A homeowner in Connecticut is facing a dog bite claim that will not be covered by insurance after his agent allegedly failed to disclose the dog on his Homeowners Insurance application. Antonio Laires, who is being sued over an incident in which his dog reportedly bit a woman on her face, claims he did not realize that his pet was left off his insurance application because his agent completed it for him, Insurance Journal reported on July 12.
“It really reinforces how important it is to know your policy — know what is covered and what is not,” said Danielle Alessandrini, Associate Vice President, Underwriting Director, Personal Insurance, Burns & Wilcox, Detroit/Farmington Hills, Michigan. “On the agent’s side, they also need to be having those conversations with the homeowner about whether they have a dog and going over those coverages. All parties should know what their policy covers.”
It really reinforces how important it is to know your policy — know what is covered and what is not.
In addition to the costs the homeowner may incur, the insurance agent responsible for the apparent mistake could also have a legal battle ahead. If an agent is sued over an alleged error, their Errors & Omissions Insurance, also known as Professional Liability Insurance, could respond.
“They could definitely be sued, and that is something that could be a potential E&O Insurance claim for that agent,” said Josh Rivera, Broker, Professional Liability, Burns & Wilcox, Orlando, Florida. “This all could have been avoided if the agent would have gone over the application with the insured and made sure that all of the responses were correct.”
Homeowners should check for insurance exclusions
The American Veterinary Medical Association reports that over 4.5 million individuals suffer dog bites each year in the U.S., with 1 in 5 victims requiring medical attention. In Canada, more than 500,000 dog bites have been reported annually in recent years, according to the Canadian Animal Health Institute. Although the most recent data available indicates that dog bite claims were on the decline as of 2022, average claim costs were up 32%, contributing to a total of $1.3 billion in dog bite claim costs last year.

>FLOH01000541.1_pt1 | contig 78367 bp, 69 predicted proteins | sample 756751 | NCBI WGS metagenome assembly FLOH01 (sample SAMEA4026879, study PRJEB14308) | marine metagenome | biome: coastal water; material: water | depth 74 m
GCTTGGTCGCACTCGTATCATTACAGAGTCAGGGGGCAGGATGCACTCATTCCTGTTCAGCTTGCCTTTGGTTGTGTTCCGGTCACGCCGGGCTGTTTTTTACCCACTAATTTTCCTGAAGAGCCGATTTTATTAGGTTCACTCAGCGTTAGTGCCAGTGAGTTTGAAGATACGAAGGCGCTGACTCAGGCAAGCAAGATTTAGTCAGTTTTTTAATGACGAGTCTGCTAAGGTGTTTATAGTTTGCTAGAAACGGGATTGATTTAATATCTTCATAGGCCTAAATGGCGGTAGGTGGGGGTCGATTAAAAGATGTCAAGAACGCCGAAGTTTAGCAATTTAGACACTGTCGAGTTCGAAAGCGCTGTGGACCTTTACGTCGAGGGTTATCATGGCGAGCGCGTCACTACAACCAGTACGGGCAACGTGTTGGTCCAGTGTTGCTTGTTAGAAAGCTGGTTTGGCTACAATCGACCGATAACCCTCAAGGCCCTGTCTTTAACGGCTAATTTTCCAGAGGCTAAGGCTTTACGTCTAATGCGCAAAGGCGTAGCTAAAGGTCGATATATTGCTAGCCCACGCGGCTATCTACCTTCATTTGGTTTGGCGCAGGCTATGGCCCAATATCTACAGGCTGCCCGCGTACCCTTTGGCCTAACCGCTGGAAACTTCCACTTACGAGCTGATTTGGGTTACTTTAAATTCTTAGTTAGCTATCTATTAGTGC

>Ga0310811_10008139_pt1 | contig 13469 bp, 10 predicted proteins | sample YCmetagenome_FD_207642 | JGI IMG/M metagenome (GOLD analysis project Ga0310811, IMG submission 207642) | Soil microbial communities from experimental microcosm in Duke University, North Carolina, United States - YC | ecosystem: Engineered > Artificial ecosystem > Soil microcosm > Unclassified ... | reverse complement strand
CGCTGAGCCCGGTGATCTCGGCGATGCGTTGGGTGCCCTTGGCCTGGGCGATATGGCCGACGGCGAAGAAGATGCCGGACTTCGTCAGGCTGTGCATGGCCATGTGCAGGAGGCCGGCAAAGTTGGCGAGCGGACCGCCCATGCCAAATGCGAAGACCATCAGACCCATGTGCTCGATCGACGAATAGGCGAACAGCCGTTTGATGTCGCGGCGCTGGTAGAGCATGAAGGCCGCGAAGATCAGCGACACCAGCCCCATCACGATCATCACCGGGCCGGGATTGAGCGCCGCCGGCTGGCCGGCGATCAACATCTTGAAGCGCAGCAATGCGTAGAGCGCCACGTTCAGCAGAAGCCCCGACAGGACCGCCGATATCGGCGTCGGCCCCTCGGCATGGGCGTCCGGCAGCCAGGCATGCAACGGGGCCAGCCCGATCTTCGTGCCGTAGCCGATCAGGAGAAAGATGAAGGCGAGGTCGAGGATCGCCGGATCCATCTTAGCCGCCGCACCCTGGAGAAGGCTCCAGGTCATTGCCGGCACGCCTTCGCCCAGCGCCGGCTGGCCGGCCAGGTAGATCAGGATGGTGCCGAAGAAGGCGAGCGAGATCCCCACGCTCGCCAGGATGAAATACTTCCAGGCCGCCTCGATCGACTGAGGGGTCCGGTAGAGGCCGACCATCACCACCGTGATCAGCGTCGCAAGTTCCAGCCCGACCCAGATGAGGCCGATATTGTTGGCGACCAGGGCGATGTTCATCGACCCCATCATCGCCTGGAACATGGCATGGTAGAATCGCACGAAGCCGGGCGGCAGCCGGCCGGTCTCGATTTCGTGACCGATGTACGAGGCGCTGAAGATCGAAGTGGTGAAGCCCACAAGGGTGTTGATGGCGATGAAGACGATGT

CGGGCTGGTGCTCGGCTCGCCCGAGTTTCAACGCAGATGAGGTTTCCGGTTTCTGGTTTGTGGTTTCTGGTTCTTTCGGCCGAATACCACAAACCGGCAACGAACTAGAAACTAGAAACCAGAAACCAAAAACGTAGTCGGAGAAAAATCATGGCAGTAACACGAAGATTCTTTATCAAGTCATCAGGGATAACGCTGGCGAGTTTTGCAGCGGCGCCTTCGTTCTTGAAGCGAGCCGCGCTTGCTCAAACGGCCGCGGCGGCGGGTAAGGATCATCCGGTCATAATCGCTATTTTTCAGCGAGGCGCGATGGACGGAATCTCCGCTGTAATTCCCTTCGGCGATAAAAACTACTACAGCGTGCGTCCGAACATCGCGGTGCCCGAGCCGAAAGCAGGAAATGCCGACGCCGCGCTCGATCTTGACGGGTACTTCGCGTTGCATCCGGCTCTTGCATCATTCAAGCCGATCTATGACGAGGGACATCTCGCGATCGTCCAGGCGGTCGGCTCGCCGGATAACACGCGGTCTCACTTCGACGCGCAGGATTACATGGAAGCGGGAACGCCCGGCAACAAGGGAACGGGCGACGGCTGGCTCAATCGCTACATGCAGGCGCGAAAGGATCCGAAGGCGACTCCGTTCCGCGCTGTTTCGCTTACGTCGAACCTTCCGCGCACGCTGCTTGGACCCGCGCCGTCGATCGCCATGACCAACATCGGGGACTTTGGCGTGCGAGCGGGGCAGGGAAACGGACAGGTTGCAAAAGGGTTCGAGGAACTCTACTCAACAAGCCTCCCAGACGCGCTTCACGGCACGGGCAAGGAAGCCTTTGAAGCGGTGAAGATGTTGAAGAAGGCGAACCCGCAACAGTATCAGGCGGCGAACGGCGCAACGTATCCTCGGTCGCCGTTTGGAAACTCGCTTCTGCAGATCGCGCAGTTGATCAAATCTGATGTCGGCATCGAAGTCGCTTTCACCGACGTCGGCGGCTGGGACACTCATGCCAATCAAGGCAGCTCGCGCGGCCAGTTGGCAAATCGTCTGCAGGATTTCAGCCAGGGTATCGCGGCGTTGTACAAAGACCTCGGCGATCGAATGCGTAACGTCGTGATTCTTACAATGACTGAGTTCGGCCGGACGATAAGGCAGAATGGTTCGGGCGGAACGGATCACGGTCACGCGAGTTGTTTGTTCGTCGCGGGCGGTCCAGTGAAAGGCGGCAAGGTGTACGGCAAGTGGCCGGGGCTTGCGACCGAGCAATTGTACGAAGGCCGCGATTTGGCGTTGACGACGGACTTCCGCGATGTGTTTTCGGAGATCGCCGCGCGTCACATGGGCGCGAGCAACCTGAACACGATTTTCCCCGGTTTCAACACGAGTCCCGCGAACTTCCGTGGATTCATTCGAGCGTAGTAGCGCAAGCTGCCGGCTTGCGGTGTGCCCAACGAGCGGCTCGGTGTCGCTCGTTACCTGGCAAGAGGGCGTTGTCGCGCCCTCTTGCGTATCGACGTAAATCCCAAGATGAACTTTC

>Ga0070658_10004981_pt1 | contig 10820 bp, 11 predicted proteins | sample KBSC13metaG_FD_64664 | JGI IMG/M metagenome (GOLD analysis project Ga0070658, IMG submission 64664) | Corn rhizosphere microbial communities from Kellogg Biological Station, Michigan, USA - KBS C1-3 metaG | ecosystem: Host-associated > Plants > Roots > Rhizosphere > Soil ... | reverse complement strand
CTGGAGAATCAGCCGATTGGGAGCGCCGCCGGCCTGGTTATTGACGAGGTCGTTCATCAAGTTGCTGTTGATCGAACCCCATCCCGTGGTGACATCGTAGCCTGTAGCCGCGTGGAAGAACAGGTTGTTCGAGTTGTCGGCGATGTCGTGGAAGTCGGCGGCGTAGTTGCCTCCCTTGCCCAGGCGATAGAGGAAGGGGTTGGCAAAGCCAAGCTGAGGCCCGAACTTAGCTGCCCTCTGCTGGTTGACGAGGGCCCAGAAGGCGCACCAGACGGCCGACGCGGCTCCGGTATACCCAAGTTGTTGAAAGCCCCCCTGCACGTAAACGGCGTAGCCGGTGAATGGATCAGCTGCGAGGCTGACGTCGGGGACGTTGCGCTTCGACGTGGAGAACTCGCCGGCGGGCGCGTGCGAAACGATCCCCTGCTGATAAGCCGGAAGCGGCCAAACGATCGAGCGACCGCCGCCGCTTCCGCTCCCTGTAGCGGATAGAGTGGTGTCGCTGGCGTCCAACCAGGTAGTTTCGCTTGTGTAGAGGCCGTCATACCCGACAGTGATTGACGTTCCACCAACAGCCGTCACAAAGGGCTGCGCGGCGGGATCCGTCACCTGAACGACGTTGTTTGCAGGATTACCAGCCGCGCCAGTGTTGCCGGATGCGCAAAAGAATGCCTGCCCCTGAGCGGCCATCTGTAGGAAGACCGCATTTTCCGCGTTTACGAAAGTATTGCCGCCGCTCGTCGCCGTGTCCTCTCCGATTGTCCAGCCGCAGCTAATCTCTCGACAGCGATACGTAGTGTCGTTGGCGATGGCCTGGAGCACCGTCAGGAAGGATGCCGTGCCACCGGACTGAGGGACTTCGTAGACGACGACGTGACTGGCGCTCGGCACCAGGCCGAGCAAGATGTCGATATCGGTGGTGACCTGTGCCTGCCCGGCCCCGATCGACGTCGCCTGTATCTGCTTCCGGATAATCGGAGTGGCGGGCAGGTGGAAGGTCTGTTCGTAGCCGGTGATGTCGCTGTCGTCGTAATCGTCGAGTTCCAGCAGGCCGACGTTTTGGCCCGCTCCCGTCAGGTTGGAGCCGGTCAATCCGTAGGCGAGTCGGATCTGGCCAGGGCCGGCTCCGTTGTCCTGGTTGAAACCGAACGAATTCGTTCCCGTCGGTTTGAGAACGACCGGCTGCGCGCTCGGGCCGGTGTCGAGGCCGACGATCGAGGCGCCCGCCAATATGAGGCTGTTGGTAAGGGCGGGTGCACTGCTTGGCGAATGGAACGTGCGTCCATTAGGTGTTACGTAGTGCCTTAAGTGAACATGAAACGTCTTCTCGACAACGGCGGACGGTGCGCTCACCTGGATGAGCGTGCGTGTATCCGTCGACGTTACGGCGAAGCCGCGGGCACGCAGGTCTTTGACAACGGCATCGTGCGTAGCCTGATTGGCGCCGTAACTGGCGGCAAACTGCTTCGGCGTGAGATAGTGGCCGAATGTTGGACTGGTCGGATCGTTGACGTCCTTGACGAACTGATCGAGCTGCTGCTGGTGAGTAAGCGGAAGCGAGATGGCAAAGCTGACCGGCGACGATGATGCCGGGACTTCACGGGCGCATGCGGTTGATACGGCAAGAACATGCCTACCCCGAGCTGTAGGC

This all could have been avoided if the agent would have gone over the application with the insured and made sure that all of the responses were correct.
“Dog bite claims can be very expensive, depending on the injury suffered,” Alessandrini said, adding that the court process “could be very lengthy” when homeowners are sued over dog bite incidents.
While legal defense, settlements and other costs related to dog bite claims are often covered under an individual’s Homeowners Insurance — as well as any Personal Umbrella Insurance policy they may carry for additional liability limits — some insurance carriers may have restrictions on coverage for pets or specific dog breeds. A carrier may have no restrictions, while others may exclude dogs altogether or offer a smaller animal liability supplement for homeowners with dog breeds like pit bulls or German shepherds.
“You might only get $10,000 of coverage for that dog in the event of a claim, but the claim could cost $1 million after court costs,” Alessandrini explained. “We have also seen cases where a claim is denied because the carrier had an animal exclusion and the agent did not disclose that and the insured did not realize it was excluded. It really comes down to knowing what your policy covers.”